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Rep. Dan Boren won’t seek reelection

at 11:54 AM ET, 06/07/2011

Updated at 3:26 p.m.

Democratic Rep. Dan Boren announced Tuesday that he won’t seek another term, becoming the first House incumbent this year to retire without running for higher office.

Speaking in his hometown of Muskogee, Okla., the 37-year-old Blue Dog Democrat cited the campaign fatigue for his decision to retire.

“This is not an easy decision for me,” he said in a statement. “It was based on the demands of constant campaigning, and most importantly spending too much time away from my family, which includes two very young children.”

Already, Boren’s predecessor, former Democratic Rep. Brad Carson, has reportedly announced plans to run for the seat. Carson vacated the seat to run for the Senate in 2004.

Boren’s retirement is particularly troubling for Democrats, as he leaves behind an Oklahoma seat that Republicans will be favored to win. As one of few Democrats to survive in a conservative district in 2010, the son of former Sen. David Boren (D-Okla.) seemed to have a lock on a district that voted nearly two-to-one for Arizona Sen. John McCain (R) in the 2008 presidential race.

More than other states, Oklahoma swung against the Democrats in the 2008 presidential election and then in the 2010 governor’s race, when Republicans swept every major race except Boren’s.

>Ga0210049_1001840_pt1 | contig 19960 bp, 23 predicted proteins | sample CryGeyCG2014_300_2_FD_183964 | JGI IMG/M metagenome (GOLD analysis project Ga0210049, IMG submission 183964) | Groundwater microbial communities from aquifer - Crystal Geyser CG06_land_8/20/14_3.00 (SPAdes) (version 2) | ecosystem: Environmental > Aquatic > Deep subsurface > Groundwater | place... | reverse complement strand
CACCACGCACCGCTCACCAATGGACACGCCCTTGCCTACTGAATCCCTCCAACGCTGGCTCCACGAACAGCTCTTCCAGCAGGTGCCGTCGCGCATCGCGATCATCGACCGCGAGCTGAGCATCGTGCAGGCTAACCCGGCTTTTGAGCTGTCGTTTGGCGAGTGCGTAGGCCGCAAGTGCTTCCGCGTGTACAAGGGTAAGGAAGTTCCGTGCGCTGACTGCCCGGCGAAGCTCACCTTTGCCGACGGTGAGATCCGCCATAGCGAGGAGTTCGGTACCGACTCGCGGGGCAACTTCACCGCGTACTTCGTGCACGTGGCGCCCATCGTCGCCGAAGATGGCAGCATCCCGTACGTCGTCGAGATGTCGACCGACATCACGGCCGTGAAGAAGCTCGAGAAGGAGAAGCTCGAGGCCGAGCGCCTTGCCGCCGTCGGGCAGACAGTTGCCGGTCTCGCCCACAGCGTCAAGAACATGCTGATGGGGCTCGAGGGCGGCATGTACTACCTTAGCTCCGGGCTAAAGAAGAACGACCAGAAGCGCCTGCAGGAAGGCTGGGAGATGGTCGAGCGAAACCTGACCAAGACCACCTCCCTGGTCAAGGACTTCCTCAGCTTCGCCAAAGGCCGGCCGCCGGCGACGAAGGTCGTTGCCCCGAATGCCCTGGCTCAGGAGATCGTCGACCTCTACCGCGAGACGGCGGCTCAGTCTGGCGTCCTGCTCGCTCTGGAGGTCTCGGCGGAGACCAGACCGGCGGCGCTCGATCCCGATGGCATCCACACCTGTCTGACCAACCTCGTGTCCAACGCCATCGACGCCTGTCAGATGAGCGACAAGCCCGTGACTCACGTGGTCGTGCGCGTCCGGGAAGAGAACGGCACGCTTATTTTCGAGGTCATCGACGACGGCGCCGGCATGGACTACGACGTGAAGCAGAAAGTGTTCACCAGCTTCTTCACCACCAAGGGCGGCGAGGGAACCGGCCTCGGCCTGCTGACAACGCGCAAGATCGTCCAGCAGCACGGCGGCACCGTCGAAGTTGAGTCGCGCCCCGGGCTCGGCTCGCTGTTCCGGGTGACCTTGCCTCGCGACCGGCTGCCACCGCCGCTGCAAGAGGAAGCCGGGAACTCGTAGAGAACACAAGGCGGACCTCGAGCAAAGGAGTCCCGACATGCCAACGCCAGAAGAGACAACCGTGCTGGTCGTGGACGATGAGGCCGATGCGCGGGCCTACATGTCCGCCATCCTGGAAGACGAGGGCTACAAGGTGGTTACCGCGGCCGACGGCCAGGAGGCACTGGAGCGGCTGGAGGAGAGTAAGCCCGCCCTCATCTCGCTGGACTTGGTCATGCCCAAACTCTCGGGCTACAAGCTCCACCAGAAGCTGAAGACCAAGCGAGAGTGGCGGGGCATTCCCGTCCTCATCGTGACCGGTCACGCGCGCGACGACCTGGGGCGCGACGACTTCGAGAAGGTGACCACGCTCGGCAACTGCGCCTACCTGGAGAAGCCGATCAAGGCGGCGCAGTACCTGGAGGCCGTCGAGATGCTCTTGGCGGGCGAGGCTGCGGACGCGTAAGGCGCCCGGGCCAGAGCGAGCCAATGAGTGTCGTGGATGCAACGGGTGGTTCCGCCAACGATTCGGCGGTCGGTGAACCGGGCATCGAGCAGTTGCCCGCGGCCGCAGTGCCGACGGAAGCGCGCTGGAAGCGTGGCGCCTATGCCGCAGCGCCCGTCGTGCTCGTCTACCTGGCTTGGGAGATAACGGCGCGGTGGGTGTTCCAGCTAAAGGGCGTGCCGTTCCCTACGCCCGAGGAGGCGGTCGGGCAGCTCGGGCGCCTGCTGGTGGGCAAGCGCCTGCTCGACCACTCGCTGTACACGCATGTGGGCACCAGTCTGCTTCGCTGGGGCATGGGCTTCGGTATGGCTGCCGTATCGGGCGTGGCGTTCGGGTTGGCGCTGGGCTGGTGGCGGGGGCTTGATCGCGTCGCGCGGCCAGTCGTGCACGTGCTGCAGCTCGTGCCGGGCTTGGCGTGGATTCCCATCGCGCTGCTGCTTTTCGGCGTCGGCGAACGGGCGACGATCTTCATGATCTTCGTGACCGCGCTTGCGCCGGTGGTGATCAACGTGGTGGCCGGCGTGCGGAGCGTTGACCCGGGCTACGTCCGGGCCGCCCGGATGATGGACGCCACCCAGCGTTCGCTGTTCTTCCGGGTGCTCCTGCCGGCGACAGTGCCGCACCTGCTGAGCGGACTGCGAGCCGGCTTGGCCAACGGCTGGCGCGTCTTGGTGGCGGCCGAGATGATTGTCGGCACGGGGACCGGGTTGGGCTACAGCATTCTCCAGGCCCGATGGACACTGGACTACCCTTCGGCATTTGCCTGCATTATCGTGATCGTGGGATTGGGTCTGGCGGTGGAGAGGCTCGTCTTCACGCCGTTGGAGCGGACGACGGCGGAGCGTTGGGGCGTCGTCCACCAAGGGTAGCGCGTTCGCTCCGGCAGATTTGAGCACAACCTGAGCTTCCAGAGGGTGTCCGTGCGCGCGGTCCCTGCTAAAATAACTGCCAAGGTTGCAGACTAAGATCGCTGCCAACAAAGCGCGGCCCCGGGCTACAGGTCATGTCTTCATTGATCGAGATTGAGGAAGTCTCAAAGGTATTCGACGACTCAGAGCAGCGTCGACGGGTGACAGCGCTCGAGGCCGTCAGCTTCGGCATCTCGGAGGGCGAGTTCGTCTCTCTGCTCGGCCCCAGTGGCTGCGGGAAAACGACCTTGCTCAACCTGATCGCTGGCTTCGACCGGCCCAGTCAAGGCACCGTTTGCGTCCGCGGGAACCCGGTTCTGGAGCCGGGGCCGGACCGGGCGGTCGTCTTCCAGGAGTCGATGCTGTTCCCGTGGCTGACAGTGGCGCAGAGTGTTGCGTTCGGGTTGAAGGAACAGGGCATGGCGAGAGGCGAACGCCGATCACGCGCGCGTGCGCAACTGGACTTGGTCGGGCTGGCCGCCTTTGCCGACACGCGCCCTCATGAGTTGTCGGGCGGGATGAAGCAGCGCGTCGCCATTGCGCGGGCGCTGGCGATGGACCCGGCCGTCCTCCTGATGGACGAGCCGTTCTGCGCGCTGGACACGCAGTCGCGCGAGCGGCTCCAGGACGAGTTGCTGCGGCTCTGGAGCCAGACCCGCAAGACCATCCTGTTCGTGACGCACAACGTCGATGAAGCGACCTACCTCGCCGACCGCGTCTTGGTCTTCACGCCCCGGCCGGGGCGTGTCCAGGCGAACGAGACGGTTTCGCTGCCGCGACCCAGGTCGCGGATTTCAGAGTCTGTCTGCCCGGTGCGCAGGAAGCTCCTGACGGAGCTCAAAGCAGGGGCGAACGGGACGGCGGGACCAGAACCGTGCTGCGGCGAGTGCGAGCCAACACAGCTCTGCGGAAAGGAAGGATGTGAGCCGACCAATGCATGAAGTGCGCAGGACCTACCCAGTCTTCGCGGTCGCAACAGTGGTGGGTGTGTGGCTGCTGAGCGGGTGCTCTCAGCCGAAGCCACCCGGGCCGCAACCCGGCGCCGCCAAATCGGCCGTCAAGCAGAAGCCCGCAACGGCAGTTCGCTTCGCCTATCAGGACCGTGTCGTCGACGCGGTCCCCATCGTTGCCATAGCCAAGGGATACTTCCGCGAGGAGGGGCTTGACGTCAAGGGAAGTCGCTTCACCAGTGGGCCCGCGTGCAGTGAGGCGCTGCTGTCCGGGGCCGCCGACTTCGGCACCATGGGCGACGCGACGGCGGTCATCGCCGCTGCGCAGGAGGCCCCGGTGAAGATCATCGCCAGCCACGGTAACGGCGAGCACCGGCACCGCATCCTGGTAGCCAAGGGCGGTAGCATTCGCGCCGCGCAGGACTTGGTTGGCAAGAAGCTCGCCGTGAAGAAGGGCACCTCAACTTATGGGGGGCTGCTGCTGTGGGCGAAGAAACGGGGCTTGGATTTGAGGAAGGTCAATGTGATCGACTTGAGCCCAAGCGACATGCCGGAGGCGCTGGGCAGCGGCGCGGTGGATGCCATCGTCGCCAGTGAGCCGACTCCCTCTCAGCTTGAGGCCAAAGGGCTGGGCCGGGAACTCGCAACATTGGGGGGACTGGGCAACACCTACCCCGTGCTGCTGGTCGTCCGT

Through it all, though, Boren continued to win, including with a healthy 57 percent of the vote last November, even as so many other well-liked conservative Democrats fell victim to their national party’s agenda in Washington.

It’s far too early to say whether his retirement will be part of any kind of trend. In fact, the retirement picture is notable for it’s complete lack of trends; Boren is the first incumbent who isn’t running for Senate to head out the door. (So far, five House incumbents in each party are running for Senate.)

This comes in contrast to the Senate, where there have already been six retirements on the Democratic side and the party faces a tougher 2012 because of it.

While there is a premium on senators making up their minds early, the House retirement picture tends to come into focus much later. That goes double this cycle, when members are waiting to see how their districts are redrawn in the decennial redistricting process.

Though the GOP-controlled redistricting process is already finished in Oklahoma, Republicans spared Boren major changes and effectively gave him a very similar district to the one he has now.

Boren’s seat becomes the second open Democratic seat that Republicans will be favored to win — the other being the seat that Rep. Joe Donnelly (D-Ind.) was effectively redistricted out of (Donnelly decided to run for Senate rather than in the new district). The GOP also has a chance to win seats being vacated by Senate candidates Chris Murphy (Conn.) and Martin Heinrich (N.M.).

Republican retirees are largely leaving behind conservative districts.

 
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